How do you see India’s solar sector advancing, especially is the financial trajectory viable?
Solar tariffs have been falling consistently globally and India is not an exception; however, preference of price over project implementation quality is a key concern for projects to achieve a 25 year life span. PV module prices have been consistently falling for the last seven-eight quarters which may be due various technical advancements and other non-technical reasons. We have not seen a similar fall in plant BOS. The proportion between module and BOS price is still 50:50 or 40:60. Yes, there are technology enhancements in BOS but not at the rate of falling module prices. There are project configurations based BOS optimizations like multiple winding transformers, and new structural materials that reduce the BOS cost.
Going forward with limited scope in further BOS optimisation, we feel it is only the module price that is expected to govern the project tariff. Land and infrastructure-ready solar parks will generally influence lower tariffs going forward and REWA solar park is the best example of this.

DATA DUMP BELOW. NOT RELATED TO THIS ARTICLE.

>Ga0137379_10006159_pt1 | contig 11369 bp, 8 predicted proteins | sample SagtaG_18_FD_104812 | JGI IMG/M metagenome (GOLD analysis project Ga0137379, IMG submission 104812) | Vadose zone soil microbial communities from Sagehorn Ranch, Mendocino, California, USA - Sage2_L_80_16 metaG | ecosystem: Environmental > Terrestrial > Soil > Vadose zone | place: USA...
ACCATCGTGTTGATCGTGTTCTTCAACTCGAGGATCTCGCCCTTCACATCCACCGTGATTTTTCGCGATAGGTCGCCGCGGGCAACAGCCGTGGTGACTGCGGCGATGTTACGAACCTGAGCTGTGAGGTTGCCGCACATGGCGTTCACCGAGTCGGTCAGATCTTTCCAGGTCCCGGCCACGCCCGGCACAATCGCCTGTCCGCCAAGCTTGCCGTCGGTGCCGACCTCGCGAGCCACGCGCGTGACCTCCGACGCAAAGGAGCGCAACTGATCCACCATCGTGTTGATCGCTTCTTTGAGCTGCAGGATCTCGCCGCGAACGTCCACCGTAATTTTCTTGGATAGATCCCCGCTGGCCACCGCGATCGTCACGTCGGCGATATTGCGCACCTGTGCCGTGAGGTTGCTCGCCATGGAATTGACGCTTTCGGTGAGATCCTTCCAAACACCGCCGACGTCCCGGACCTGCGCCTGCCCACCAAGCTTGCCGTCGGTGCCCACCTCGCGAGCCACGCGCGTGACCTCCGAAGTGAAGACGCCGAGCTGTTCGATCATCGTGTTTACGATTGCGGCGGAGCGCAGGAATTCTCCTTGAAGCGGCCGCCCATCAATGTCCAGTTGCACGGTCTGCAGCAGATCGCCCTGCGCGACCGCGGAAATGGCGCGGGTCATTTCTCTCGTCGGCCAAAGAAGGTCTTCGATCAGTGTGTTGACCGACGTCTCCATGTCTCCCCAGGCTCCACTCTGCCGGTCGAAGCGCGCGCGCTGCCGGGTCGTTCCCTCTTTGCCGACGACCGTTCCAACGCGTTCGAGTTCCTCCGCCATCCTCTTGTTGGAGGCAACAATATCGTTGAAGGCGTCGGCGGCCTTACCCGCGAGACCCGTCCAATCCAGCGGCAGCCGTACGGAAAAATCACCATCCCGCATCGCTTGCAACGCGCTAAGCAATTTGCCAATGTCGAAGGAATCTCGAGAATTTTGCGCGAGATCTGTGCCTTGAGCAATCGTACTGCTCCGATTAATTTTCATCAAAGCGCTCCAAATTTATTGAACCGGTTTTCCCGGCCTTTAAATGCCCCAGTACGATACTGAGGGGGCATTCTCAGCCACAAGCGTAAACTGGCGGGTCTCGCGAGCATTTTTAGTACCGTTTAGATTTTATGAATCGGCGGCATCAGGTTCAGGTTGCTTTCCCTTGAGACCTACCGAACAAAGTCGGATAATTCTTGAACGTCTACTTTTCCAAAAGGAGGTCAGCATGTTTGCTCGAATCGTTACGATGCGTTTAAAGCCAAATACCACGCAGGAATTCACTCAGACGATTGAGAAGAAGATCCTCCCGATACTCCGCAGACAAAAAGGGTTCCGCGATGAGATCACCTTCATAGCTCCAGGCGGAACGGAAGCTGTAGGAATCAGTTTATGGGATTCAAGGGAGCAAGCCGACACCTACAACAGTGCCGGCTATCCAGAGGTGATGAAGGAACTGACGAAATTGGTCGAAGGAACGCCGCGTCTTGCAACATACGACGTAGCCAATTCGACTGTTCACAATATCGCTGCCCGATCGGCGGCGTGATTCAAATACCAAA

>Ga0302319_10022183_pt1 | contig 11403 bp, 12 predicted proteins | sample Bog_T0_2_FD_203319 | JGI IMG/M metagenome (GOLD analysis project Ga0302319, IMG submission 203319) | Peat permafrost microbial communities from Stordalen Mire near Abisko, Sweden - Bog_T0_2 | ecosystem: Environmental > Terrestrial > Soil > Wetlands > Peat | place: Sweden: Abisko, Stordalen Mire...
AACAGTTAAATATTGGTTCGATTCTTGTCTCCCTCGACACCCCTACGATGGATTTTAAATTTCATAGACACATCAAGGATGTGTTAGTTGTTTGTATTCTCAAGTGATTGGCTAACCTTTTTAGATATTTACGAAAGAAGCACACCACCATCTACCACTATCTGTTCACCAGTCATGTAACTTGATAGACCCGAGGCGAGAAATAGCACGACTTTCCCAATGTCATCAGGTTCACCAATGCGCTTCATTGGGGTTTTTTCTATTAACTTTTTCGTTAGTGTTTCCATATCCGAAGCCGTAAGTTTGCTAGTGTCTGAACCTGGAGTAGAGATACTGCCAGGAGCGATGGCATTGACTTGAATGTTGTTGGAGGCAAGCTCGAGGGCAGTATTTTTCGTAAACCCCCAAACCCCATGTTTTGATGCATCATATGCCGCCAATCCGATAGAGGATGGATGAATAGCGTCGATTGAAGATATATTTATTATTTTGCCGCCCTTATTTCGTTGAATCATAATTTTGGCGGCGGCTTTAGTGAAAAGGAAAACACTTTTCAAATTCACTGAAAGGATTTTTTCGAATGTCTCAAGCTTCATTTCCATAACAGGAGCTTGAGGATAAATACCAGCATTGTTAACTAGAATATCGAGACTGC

What is your forecast for the sector over the next 2-5 years?
As you are aware that the solar target has been quadrupled since two years ago. With an achievement of 10 GW of installations this year and given the kind of project sizes and solar parks coming up in India, I would expect this to increase by 20 per cent each year. Thus, I feel a target of 100 GW is fairly achievable with the current trends of development projections. As far as SgurrEnergy India’s internal targets are concerned, we are currently at 6 GW and would forecast that 30 per cent of projects developed in India in the next two-five years will have our designs and engineering services.
- JOCELYN FERNANDES